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Senior Analyst from Le Beck talks to the Wall Street Journal

Israel’s blistering counterattack to Iranian rocket fire at its soldiers early Thursday shows the country is determined to dislodge Tehran’s forces in Syria from its border, despite the risk of a wider Middle East war.

In what the Israeli military called its largest-ever operation inside Syria, warplanes made dozens of strikes against key Iranian infrastructure, an overwhelming response after an Iranian unit in Syria fired about 20 short-range artillery rockets that Israel said were either shot down or fell short of a nearby military base.

The U.S. and Israel are concerned about Iran’s exploitation of the instability of Syria’s seven-year war to spread its influence, with officials saying they see its activities there as part of Iran’s efforts to project power in the wider region.

Israel’s military wants to prevent Tehran from building up military capabilities in Syria comparable to those in neighboring Lebanon, where it has nurtured the Shiite militia Hezbollah and helped it confront Israel militarily, according to Amos Yadlin, a former head of Israeli military intelligence.

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Le Beck quoted in the Business Insider on Putin and wiping wipe out Iran in Syria in a massive air war

Russia has typically not acknowledged the Israeli incursions, but the fighting escalated massively on Wednesday night.

The IDF told Israel’s Channel 10 News that more than 50 targets were hit in the strike, making it the largest attack carried out by Israel in Syria since the two signed an agreement following the end of the 1973 Arab-Israeli War.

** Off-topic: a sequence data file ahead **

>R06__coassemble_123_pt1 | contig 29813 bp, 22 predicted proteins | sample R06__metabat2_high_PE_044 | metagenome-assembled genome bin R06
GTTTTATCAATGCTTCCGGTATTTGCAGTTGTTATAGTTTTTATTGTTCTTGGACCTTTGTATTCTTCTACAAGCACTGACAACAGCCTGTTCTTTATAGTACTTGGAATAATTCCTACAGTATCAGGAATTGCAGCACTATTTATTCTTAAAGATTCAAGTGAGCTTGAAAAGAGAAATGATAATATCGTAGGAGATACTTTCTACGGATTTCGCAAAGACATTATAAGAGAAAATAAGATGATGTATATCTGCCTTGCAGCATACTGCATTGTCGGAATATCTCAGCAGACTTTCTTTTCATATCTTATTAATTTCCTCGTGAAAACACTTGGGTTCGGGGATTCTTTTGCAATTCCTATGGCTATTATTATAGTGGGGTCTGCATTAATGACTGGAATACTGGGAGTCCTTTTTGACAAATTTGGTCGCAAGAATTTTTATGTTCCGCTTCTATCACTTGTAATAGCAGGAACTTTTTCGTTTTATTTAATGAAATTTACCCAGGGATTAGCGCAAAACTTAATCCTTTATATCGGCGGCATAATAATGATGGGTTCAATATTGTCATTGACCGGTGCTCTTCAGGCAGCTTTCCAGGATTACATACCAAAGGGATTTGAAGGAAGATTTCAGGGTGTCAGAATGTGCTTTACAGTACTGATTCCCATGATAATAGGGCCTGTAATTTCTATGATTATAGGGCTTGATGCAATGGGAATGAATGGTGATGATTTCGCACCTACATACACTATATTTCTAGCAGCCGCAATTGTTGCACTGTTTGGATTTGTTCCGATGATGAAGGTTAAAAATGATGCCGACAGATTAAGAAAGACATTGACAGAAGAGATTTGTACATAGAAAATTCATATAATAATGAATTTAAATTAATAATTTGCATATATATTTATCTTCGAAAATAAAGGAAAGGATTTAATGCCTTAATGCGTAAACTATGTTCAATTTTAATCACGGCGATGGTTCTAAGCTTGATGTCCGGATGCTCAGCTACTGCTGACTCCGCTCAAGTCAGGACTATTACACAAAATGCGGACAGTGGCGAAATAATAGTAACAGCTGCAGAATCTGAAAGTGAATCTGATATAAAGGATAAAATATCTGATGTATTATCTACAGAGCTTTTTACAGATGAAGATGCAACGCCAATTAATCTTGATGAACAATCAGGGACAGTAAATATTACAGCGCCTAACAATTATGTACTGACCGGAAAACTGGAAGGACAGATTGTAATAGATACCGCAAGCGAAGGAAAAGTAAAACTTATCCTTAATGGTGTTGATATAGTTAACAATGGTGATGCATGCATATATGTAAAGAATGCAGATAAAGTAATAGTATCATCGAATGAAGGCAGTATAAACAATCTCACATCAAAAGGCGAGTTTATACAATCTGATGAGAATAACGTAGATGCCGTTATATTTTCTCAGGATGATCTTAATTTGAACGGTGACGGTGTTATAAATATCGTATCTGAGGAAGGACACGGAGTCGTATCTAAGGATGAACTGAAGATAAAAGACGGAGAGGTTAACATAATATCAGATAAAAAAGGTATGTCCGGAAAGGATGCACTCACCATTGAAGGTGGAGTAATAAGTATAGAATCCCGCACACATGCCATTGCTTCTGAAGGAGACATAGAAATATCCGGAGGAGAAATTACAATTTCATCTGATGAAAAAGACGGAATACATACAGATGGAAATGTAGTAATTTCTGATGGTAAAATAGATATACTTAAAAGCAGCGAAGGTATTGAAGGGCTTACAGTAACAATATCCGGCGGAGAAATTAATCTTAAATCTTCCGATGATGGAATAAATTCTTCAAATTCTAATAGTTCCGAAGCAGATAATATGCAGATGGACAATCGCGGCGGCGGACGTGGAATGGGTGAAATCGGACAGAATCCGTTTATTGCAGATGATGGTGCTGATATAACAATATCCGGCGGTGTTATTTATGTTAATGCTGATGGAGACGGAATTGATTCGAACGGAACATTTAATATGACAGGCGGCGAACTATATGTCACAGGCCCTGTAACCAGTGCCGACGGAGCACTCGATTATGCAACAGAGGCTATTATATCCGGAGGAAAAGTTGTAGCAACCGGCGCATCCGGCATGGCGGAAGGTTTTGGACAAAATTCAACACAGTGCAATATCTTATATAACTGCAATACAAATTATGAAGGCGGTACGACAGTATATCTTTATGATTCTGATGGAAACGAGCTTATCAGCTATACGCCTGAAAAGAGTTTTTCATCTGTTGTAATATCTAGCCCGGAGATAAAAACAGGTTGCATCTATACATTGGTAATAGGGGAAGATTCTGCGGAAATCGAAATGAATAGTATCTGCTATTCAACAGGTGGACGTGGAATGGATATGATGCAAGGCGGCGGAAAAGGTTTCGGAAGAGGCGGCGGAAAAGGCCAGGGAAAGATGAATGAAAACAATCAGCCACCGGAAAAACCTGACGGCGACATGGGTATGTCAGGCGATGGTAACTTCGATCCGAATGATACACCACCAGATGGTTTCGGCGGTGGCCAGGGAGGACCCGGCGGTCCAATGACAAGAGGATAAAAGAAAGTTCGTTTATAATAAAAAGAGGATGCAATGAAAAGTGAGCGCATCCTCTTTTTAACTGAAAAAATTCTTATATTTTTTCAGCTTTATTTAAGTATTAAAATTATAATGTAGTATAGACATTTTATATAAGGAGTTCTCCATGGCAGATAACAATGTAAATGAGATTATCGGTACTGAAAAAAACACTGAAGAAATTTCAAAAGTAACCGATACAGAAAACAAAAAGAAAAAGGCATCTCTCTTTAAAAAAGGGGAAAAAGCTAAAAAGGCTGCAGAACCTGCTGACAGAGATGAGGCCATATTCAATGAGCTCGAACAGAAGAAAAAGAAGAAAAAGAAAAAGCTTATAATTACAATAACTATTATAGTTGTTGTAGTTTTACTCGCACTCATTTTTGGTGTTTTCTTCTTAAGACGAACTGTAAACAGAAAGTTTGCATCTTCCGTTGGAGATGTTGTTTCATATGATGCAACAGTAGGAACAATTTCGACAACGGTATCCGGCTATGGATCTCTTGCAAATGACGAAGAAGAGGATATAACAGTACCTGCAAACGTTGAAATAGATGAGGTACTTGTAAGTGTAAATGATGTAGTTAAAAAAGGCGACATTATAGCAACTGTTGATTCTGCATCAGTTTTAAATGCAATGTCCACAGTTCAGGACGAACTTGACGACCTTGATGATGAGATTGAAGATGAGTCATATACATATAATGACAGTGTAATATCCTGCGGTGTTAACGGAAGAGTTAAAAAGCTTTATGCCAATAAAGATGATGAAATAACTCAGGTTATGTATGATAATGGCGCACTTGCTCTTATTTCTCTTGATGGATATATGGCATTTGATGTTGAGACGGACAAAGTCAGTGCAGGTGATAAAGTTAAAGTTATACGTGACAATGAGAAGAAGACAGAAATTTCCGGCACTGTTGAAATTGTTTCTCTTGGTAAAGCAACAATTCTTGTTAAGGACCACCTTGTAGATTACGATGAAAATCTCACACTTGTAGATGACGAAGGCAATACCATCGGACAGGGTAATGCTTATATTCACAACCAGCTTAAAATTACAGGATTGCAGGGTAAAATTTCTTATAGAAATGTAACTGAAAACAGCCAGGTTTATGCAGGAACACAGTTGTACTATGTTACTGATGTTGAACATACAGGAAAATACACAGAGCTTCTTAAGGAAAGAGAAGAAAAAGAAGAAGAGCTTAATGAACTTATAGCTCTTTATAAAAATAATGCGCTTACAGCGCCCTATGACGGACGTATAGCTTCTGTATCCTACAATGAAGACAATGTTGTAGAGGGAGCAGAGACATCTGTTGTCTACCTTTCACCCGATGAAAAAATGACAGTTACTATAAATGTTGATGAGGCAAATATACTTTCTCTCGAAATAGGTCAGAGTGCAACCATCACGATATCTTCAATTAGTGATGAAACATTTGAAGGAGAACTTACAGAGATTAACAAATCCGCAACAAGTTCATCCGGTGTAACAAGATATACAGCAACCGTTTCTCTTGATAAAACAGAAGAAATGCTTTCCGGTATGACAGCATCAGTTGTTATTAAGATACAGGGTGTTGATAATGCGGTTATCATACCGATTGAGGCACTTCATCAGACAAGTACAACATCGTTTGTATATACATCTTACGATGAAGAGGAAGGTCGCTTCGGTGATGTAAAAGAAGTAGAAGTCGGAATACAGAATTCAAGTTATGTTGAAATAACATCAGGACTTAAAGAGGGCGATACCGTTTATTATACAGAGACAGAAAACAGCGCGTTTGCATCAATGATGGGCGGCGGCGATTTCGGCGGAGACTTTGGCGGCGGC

Israel said that around 1 a.m. local time, 20 Iranian Grad and Fajr rockets came streaking intoward northern Israel. The rockets, Israel said, were either intercepted by the Iron Dome defense system or fell short of their targets.

The Iranian barrage was expected. Israel had opened bomb shelters and warned its citizens of an impending attack after several suspected Israeli airstrikes had killed Iranians in Syria and laid waste to hundreds of rockets.

After the salvo, 28 Israeli jets flew over Syria, firing nearly 60 rockets and 10 surface-to-surface missiles, said Michael Horowitz, an analyst at the security consultancy LeBeck International, citing Russia’s defense ministry.

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Le Beck and The Washington Post: Israel launches massive military strike against Iranian targets in Syria

Israeli officials have downplayed a link between the U.S. withdrawal from the Iran nuclear deal and the immediate escalation in tensions, though Israelis in the Golan Heights were ordered to open their bomb shelters at the very moment President Trump made his announcement.

Before the United States made its decision about the nuclear accord, Iran faced a “strategic uncertainty” over what would happen and did not want to take the risk of striking back, said Michael Horowitz, a senior analyst at Le Beck International, a Middle East-based geopolitical and security consulting firm. “That encouraged Tehran to be careful.”

Israel, meanwhile, was looking for a chance to press its efforts at rolling back the Iranian presence in Syria, he said. “Israel was searching for an opportunity to really escalate its efforts.”

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Snr analyst from Le Beck discussed Israeli threats to “kill” Bashar al-Assad should Iran continue to use the Syrian territory to threaten Israel

L’obsession israélienne d’endiguer l’influence iranienne dans la région, notamment en Syrie, ne faiblit pas. Alors que l’État hébreu multiplie les menaces et les opérations éclairs contre les positions de Téhéran en territoire syrien, un responsable israélien s’en est directement pris hier au régime du président syrien Bachar el-Assad, alors que l’Iran est l’un des parrains de Damas, aux côtés de Moscou. « Israël n’a pas été impliqué dans la guerre civile (syrienne) jusqu’à présent », a déclaré Yuval Steinitz, le ministre israélien de l’Énergie et membre du cabinet de sécurité, au site d’information israélien Ynet.